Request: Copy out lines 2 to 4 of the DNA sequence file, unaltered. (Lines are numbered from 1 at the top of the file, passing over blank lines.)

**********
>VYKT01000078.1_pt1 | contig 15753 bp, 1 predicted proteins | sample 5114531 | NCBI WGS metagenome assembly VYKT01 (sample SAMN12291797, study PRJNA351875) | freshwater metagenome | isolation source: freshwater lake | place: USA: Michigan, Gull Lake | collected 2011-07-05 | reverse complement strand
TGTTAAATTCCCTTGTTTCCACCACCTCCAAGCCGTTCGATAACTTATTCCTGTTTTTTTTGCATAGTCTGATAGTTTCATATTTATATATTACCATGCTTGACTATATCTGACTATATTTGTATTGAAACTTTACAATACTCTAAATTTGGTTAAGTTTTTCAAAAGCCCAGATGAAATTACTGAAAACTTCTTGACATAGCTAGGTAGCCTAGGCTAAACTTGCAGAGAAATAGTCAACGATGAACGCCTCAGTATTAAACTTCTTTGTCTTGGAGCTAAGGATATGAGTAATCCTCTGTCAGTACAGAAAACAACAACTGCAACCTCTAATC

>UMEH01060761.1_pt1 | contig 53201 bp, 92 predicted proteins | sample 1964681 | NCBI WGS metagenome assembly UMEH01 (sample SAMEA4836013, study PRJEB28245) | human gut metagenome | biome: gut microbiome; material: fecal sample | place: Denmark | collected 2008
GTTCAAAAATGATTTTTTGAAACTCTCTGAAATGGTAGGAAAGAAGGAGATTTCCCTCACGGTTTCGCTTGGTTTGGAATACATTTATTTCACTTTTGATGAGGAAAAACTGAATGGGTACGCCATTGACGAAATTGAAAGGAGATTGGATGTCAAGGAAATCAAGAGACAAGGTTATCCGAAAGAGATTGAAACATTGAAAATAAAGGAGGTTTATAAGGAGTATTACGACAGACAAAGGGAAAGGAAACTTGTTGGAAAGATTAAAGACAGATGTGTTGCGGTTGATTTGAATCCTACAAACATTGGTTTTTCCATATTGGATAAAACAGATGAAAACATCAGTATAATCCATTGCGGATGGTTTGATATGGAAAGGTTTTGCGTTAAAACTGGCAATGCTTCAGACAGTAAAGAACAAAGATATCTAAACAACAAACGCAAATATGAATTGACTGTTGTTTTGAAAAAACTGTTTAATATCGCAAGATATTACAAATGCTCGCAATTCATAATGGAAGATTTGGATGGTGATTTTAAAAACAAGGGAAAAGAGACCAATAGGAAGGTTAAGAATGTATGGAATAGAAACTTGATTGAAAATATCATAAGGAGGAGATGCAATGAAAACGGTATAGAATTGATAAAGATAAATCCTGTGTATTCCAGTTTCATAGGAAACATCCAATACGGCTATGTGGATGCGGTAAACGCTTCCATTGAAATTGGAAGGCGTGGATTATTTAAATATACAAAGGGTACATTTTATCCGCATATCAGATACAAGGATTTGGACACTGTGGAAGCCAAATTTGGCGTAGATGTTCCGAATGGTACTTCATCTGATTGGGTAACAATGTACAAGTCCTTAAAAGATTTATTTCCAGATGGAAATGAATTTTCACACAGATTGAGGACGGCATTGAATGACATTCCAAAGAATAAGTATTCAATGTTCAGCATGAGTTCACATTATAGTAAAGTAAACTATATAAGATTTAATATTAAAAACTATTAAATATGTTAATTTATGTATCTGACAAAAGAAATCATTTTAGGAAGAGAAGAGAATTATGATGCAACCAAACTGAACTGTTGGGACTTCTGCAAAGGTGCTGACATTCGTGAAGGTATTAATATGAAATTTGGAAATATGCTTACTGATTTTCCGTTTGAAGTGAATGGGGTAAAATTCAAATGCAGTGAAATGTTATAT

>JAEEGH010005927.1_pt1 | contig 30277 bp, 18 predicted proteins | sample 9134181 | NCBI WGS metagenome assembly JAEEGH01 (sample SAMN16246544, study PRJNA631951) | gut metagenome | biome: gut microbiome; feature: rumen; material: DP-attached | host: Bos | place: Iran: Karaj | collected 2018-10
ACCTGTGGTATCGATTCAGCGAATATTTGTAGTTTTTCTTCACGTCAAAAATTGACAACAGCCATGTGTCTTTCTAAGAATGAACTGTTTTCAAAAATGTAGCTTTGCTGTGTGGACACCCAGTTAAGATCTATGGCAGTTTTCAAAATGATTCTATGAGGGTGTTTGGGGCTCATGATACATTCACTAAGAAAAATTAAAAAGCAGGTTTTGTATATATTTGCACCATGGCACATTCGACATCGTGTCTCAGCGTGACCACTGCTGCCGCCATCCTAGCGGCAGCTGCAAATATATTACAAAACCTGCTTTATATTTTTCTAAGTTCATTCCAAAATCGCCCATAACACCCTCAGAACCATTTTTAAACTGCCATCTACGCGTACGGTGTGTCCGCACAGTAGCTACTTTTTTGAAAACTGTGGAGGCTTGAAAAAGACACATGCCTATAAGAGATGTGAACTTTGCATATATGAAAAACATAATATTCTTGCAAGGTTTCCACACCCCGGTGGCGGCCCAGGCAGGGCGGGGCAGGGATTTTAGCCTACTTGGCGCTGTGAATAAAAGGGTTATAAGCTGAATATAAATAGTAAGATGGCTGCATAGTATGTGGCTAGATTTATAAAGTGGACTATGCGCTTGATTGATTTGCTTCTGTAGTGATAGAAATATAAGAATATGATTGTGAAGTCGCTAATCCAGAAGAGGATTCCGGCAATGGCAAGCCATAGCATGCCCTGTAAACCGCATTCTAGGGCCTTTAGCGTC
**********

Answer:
TGTTAAATTCCCTTGTTTCCACCACCTCCAAGCCGTTCGATAACTTATTCCTGTTTTTTTTGCATAGTCTGATAGTTTCATATTTATATATTACCATGCTTGACTATATCTGACTATATTTGTATTGAAACTTTACAATACTCTAAATTTGGTTAAGTTTTTCAAAAGCCCAGATGAAATTACTGAAAACTTCTTGACATAGCTAGGTAGCCTAGGCTAAACTTGCAGAGAAATAGTCAACGATGAACGCCTCAGTATTAAACTTCTTTGTCTTGGAGCTAAGGATATGAGTAATCCTCTGTCAGTACAGAAAACAACAACTGCAACCTCTAATC

>UMEH01060761.1_pt1 | contig 53201 bp, 92 predicted proteins | sample 1964681 | NCBI WGS metagenome assembly UMEH01 (sample SAMEA4836013, study PRJEB28245) | human gut metagenome | biome: gut microbiome; material: fecal sample | place: Denmark | collected 2008
GTTCAAAAATGATTTTTTGAAACTCTCTGAAATGGTAGGAAAGAAGGAGATTTCCCTCACGGTTTCGCTTGGTTTGGAATACATTTATTTCACTTTTGATGAGGAAAAACTGAATGGGTACGCCATTGACGAAATTGAAAGGAGATTGGATGTCAAGGAAATCAAGAGACAAGGTTATCCGAAAGAGATTGAAACATTGAAAATAAAGGAGGTTTATAAGGAGTATTACGACAGACAAAGGGAAAGGAAACTTGTTGGAAAGATTAAAGACAGATGTGTTGCGGTTGATTTGAATCCTACAAACATTGGTTTTTCCATATTGGATAAAACAGATGAAAACATCAGTATAATCCATTGCGGATGGTTTGATATGGAAAGGTTTTGCGTTAAAACTGGCAATGCTTCAGACAGTAAAGAACAAAGATATCTAAACAACAAACGCAAATATGAATTGACTGTTGTTTTGAAAAAACTGTTTAATATCGCAAGATATTACAAATGCTCGCAATTCATAATGGAAGATTTGGATGGTGATTTTAAAAACAAGGGAAAAGAGACCAATAGGAAGGTTAAGAATGTATGGAATAGAAACTTGATTGAAAATATCATAAGGAGGAGATGCAATGAAAACGGTATAGAATTGATAAAGATAAATCCTGTGTATTCCAGTTTCATAGGAAACATCCAATACGGCTATGTGGATGCGGTAAACGCTTCCATTGAAATTGGAAGGCGTGGATTATTTAAATATACAAAGGGTACATTTTATCCGCATATCAGATACAAGGATTTGGACACTGTGGAAGCCAAATTTGGCGTAGATGTTCCGAATGGTACTTCATCTGATTGGGTAACAATGTACAAGTCCTTAAAAGATTTATTTCCAGATGGAAATGAATTTTCACACAGATTGAGGACGGCATTGAATGACATTCCAAAGAATAAGTATTCAATGTTCAGCATGAGTTCACATTATAGTAAAGTAAACTATATAAGATTTAATATTAAAAACTATTAAATATGTTAATTTATGTATCTGACAAAAGAAATCATTTTAGGAAGAGAAGAGAATTATGATGCAACCAAACTGAACTGTTGGGACTTCTGCAAAGGTGCTGACATTCGTGAAGGTATTAATATGAAATTTGGAAATATGCTTACTGATTTTCCGTTTGAAGTGAATGGGGTAAAATTCAAATGCAGTGAAATGTTATAT